Predicted biodiversity changes in the Arctic

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The Arctic ecosystem

For certain habitats in the Arctic, species diversity is considered low compared to European marine ecosystems at lower latitudes. However, during the brief summers with their long day-lengths, the abundance of species is relatively high due to the large numbers of fast growing food organisms. This seasonal availability of enormous quantities of food attracts animals higher up the food chain, such as whales, and provides sufficient energy for other top predators (e.g., seals, polar bears) to survive the long winter[1].


Polar bear © Sea Mammal Research Unit

Increase of Arctic species

With increasing temperatures, there will be an increase in species from southern latitudes and the larger native predators will have to share the available food with them. Smaller pelagic fish and other species will benefit from a modified food web with a wider distribution of biomass at intermediate trophic levels, so that greater species diversity can be expected. The abundance and distribution of native species will change, which will significantly impact the community structure and ecosystem function[1][.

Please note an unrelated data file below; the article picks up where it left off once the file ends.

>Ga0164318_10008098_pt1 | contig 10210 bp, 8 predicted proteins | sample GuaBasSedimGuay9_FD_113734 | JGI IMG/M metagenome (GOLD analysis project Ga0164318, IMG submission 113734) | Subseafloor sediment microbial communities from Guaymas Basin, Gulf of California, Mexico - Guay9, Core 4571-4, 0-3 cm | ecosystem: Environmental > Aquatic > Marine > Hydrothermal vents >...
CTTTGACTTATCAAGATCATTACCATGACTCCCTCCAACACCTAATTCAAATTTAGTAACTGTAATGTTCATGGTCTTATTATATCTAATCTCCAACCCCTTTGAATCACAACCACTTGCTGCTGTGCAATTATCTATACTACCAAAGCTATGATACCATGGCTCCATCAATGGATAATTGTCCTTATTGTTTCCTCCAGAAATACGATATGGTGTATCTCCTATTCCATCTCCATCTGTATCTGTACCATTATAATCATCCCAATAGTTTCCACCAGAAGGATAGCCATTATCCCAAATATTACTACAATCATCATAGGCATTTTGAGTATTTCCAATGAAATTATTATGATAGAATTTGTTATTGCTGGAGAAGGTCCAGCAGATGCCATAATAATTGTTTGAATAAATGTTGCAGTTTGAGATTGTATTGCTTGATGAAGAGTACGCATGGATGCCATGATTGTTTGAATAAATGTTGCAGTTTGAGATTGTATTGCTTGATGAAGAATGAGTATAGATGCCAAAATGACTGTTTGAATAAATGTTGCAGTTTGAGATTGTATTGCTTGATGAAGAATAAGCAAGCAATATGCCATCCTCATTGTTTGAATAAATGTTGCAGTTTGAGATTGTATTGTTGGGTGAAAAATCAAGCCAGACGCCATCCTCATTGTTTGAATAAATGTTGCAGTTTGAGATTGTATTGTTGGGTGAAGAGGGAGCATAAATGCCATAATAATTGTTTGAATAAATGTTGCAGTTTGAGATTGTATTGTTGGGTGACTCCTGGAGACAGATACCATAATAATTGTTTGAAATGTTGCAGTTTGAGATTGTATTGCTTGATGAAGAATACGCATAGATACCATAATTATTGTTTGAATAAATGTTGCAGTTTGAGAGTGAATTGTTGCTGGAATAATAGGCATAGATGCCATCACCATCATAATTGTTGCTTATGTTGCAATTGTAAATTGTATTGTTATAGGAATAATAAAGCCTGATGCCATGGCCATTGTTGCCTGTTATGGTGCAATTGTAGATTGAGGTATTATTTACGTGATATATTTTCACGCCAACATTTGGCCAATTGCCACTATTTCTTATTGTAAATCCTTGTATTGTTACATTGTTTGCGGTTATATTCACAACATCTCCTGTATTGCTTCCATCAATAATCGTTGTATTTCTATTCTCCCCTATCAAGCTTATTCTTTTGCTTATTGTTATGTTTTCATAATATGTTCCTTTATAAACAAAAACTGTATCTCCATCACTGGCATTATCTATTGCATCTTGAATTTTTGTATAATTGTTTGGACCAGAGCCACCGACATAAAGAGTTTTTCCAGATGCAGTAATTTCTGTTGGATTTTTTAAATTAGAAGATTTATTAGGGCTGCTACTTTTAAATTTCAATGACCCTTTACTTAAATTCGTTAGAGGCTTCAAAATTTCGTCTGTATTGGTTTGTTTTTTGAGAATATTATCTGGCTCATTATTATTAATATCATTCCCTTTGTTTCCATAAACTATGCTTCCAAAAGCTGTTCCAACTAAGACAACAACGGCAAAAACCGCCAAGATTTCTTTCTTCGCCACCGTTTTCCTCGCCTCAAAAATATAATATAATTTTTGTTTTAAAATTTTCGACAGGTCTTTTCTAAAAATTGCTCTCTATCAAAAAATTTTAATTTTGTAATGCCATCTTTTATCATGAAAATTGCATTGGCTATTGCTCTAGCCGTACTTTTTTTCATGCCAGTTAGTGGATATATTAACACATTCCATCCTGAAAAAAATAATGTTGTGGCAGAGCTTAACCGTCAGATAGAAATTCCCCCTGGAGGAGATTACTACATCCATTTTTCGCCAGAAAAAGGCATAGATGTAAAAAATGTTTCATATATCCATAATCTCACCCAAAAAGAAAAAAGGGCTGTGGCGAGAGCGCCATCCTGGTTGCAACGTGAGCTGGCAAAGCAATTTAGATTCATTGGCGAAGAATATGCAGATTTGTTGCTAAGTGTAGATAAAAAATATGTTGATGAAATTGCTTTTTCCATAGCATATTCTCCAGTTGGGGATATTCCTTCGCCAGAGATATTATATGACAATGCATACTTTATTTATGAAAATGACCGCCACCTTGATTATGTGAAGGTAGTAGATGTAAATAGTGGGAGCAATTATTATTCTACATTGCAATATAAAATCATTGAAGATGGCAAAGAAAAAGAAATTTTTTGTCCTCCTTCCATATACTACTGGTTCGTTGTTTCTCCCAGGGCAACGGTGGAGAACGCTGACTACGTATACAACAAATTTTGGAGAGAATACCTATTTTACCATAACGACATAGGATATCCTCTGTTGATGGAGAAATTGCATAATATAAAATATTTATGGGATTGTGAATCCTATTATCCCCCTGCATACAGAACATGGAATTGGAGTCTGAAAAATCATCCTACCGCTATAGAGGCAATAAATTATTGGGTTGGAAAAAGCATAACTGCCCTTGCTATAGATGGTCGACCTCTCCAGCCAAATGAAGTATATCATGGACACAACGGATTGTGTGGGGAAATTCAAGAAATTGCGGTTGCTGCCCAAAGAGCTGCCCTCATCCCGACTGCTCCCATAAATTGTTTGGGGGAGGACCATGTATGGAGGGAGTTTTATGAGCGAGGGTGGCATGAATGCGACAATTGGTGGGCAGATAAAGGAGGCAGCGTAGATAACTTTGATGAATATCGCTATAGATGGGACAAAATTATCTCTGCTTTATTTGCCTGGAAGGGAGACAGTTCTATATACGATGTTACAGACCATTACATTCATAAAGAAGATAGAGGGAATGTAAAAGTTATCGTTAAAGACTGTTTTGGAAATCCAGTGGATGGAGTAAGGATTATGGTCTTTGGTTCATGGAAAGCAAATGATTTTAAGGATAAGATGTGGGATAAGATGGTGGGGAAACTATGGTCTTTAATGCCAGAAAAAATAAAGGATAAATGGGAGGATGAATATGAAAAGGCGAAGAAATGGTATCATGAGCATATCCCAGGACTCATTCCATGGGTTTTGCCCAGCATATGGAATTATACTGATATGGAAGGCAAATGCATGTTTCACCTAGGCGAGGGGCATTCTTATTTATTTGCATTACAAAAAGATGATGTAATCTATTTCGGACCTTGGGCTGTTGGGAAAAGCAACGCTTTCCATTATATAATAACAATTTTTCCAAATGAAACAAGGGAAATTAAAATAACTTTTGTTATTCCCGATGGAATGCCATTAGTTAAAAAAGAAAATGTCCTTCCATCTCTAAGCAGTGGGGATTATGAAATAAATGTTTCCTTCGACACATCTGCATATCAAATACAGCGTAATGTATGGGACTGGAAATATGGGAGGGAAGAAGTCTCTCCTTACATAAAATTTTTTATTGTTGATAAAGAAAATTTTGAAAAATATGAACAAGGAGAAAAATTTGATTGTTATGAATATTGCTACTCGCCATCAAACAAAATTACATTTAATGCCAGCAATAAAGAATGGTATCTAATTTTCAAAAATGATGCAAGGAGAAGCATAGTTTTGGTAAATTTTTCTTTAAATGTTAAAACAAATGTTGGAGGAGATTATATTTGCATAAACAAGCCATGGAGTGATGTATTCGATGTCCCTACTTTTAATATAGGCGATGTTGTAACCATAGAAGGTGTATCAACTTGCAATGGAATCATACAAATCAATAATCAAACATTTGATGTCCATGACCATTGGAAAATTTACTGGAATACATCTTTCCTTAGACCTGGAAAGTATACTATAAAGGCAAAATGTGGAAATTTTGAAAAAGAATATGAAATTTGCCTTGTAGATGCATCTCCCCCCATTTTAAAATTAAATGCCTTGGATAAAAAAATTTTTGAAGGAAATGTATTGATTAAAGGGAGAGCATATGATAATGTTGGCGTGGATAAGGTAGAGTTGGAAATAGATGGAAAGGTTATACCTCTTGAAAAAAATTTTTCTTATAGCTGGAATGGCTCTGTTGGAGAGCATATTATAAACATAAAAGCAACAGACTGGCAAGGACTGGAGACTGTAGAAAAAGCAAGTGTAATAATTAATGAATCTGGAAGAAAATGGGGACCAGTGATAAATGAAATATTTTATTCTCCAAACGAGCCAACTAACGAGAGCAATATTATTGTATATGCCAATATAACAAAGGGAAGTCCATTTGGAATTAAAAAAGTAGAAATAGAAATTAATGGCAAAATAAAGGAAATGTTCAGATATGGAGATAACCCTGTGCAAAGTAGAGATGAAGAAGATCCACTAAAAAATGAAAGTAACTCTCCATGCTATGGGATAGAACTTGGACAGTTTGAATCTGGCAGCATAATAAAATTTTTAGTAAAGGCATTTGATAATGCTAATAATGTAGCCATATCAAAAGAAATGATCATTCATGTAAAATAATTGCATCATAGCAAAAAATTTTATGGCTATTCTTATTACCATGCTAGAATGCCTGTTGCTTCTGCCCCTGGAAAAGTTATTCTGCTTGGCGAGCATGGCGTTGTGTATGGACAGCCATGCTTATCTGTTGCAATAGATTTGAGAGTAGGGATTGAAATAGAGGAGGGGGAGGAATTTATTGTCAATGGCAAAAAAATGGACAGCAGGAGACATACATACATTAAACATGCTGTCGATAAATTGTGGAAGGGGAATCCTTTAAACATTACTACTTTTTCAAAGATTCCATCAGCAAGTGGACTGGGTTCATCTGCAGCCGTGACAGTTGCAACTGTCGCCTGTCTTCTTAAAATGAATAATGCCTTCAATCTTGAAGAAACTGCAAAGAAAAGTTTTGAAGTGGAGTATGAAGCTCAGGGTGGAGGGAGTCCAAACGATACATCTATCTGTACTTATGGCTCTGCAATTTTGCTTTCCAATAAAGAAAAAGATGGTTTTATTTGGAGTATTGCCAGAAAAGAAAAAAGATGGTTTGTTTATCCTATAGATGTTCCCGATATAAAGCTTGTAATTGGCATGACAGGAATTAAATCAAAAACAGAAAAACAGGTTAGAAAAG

Habitat loss

The response of top predators to habitat loss (loss of sea ice) and to changes in food sources will differ depending on whether they are ice obligate (i.e., polar bear, ringed seals), ice-associated (i.e., certain seals, white whale, narwhal, bowhead whale and walrus) or seasonal migrants (i.e., fin and minke whale).

Polar bears are particularly at risk since their habitat (the ice) is reducing and possibilities for a northward shift in distribution are limited. The loss of polar bears and other top predators in particular will not only affect the functioning of the Arctic ecosystem but also indigent human populations and their traditional way of life (e.g., hunting)[1].